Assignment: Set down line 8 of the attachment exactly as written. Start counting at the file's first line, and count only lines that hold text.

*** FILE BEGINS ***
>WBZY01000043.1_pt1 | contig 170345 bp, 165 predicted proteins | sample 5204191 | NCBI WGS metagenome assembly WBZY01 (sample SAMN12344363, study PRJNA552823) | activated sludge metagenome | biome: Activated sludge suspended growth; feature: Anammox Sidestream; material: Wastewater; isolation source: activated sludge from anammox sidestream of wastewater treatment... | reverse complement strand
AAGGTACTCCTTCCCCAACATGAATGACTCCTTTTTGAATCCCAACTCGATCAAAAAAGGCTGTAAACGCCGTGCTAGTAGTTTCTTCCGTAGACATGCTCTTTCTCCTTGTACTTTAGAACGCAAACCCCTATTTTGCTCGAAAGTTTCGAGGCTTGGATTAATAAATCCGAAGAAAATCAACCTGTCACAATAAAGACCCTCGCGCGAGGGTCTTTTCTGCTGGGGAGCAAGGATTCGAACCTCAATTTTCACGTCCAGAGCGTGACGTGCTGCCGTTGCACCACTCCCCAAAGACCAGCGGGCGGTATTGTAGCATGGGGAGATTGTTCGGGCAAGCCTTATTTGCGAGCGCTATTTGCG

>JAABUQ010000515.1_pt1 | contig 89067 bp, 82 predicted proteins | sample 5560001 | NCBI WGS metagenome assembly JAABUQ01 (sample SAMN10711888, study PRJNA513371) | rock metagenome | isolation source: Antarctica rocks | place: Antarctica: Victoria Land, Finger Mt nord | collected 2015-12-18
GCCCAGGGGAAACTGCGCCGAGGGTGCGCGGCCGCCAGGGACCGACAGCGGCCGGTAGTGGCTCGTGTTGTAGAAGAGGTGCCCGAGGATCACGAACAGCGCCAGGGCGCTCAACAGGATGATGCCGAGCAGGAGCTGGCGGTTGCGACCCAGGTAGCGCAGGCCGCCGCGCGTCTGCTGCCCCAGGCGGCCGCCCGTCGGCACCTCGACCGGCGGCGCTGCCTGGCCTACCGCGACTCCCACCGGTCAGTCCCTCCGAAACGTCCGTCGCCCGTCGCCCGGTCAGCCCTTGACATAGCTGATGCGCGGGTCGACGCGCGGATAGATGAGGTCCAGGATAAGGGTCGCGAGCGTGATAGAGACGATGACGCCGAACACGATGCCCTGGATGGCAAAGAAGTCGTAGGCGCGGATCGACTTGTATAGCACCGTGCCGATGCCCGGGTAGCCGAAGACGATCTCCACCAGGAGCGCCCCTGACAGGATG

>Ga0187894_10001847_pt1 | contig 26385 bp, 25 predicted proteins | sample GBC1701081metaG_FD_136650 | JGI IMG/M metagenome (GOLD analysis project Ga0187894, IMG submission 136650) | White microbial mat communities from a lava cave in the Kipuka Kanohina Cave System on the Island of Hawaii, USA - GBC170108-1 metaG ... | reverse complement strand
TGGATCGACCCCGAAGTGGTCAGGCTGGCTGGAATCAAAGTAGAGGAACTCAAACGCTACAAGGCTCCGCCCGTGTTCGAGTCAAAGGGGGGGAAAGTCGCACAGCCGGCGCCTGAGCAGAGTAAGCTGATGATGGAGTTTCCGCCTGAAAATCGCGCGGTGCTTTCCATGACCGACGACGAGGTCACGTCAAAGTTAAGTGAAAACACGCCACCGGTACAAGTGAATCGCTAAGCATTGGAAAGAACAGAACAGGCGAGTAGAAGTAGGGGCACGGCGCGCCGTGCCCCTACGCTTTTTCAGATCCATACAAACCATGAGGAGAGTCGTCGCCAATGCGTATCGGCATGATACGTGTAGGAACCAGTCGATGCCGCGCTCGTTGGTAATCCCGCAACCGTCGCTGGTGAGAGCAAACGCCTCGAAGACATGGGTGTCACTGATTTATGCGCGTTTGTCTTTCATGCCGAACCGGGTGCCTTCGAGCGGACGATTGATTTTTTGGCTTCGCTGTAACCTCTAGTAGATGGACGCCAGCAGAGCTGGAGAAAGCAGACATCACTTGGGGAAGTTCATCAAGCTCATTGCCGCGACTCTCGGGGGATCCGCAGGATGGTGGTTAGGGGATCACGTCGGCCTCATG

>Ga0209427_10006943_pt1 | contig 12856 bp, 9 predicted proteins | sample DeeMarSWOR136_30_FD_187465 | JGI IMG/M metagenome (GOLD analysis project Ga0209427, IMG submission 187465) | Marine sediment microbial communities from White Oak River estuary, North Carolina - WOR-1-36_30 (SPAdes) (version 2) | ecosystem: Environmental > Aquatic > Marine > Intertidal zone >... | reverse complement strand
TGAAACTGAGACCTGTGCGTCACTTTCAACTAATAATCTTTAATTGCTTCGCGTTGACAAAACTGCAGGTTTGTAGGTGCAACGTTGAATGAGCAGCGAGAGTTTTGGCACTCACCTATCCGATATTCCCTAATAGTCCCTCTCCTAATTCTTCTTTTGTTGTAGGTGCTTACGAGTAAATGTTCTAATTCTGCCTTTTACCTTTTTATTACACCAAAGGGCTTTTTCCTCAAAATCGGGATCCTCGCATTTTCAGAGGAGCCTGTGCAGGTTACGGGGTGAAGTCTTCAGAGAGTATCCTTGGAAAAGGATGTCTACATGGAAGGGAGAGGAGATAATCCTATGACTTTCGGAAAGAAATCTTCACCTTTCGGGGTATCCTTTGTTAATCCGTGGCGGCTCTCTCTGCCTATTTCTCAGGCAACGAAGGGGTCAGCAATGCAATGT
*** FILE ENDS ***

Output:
TGAAACTGAGACCTGTGCGTCACTTTCAACTAATAATCTTTAATTGCTTCGCGTTGACAAAACTGCAGGTTTGTAGGTGCAACGTTGAATGAGCAGCGAGAGTTTTGGCACTCACCTATCCGATATTCCCTAATAGTCCCTCTCCTAATTCTTCTTTTGTTGTAGGTGCTTACGAGTAAATGTTCTAATTCTGCCTTTTACCTTTTTATTACACCAAAGGGCTTTTTCCTCAAAATCGGGATCCTCGCATTTTCAGAGGAGCCTGTGCAGGTTACGGGGTGAAGTCTTCAGAGAGTATCCTTGGAAAAGGATGTCTACATGGAAGGGAGAGGAGATAATCCTATGACTTTCGGAAAGAAATCTTCACCTTTCGGGGTATCCTTTGTTAATCCGTGGCGGCTCTCTCTGCCTATTTCTCAGGCAACGAAGGGGTCAGCAATGCAATGT